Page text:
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So what do people consider yesterday's news when it comes to general site design/look? Are you tired of seeing fish-eye pictures of people from above? If so, what else?
Lots of centred <hr> lines, separating groups of paragraphs all the way down a twenty screen length page.
I haven't used <hr> for about 5 years >;->
I really hate it when these are flash "click here"s because not only do I have to "click here" to see what I'm looking for but now I have to wait for it. :o¦
Oh... background music. "Look buddy, I'm at work trying to goof off, don't try to get me fired by playing some stupid midi just because you found out how!" *sorry, just a little tangent there
I'm still stunned every time I see them still being used on Yahoo.com.au.
Black background / white text anyone? (ArsTechnica I'm looking at you)
Bookmark us pleeeeeeeeease!
Websites with absolutely no hint as to when they were last updated.
> How about tables for layout?
Especially when "important notices" are put in a big, ugly table with borders and a background colour that screams at you.
now kiddies .... just remember when you first started ...
Yikes! <confession> I still HAVE at least 3 of the listed peeves on my home page </confession>,
I do agree whole heartedley with most of the aforementioned, however, as also discussed in other "pet peeves/so yesterday" threads here on WebmasterWorld, some of these design features have their place, used judiciously.
Especially "click here", if the usability surveys and personal experience are anything to go by. I had nary a CH in sight up to 9 months ago, where I resisted using it, and click thru' rates began to suffer, under 40% sometimes.
As soon as I tweaked the design, with a keyword link in the par. ;-), and included a following "click here for more info ..." or "more info here ..." prompt, click thru rate went up to over 50%.
There's nothing wrong with an obvious call to action used appropriately, especially if your site is selling something. e.g. click here to view a pop up window of this large photo. (xkb), click here to order/make an enquiry etc..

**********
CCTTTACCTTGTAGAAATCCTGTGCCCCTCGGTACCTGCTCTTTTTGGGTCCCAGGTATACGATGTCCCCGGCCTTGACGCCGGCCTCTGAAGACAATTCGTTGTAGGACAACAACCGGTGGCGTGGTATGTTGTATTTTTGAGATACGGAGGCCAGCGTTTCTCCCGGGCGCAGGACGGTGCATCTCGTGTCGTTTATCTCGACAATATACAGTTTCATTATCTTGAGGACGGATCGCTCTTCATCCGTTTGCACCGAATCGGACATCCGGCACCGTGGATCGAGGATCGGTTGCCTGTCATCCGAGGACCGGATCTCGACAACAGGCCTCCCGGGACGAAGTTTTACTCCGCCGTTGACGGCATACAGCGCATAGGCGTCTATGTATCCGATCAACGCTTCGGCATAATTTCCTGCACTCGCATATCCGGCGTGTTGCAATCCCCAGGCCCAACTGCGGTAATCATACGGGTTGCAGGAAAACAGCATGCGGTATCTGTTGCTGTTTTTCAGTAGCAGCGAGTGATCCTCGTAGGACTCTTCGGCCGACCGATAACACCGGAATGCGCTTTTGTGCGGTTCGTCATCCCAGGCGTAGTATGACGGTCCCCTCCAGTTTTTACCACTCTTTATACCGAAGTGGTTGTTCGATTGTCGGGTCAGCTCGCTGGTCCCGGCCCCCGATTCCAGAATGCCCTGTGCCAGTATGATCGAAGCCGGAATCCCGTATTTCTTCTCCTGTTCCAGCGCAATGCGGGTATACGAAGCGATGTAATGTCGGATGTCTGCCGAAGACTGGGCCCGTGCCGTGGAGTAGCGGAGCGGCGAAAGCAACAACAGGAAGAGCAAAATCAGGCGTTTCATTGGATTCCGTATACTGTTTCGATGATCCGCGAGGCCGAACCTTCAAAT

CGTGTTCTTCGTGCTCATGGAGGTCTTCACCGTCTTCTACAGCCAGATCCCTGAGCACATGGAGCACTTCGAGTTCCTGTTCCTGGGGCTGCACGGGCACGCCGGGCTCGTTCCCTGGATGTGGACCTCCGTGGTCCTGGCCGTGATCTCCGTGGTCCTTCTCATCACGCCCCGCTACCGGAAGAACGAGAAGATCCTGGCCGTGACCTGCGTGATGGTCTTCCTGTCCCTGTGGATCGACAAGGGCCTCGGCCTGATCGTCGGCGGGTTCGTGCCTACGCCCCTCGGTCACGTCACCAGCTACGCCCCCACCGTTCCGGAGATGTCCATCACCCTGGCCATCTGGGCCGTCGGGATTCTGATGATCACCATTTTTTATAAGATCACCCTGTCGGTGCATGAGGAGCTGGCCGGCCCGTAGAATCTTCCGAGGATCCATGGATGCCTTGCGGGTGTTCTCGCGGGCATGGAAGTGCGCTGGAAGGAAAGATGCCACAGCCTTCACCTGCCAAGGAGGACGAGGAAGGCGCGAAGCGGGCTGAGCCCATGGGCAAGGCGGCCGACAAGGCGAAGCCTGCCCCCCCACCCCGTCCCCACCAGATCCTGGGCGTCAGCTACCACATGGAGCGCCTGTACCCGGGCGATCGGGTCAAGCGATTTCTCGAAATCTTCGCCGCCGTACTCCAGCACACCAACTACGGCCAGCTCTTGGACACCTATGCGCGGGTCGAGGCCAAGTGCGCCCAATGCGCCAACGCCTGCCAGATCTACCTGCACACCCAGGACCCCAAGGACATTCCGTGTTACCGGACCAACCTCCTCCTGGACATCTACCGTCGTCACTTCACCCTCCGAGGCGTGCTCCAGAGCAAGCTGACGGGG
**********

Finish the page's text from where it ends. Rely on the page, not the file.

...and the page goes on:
Some people just don't initially know that an underlined word/s in a different colour from the rest of the text is a link.
Shocking - but true, I've seen it!
And if your site is the first one they land on when they go solo ....
So please, don't underestimate the newbie factor and knock the textual cues that some people will find helpful to get around what is essentially a visual medium.
Cheers and Hooroo
Sometime in the late 1990's someone coined the phrase "dancing bologna" to describe superfluous and garish web design elements that marketing departments love, but the average customer will ultimately loathe.
*I do mean a very little. As a rule I hate Flash more than I have time to describe. And I promise not to have those stupid little thin lines dancing around!
How about the note saying something like, "These images are low resolution" in the mean time you spend the next 10+ min. waiting for the 14 images to load on your broadband connection because they are all over 2 Megs and forced into size within the <img> tag.
I agree with much of what everyone else has said, and I would add :
-stock images of people on the phone/computer, in business suits, shaking hands etc
-grid patterns over these stock images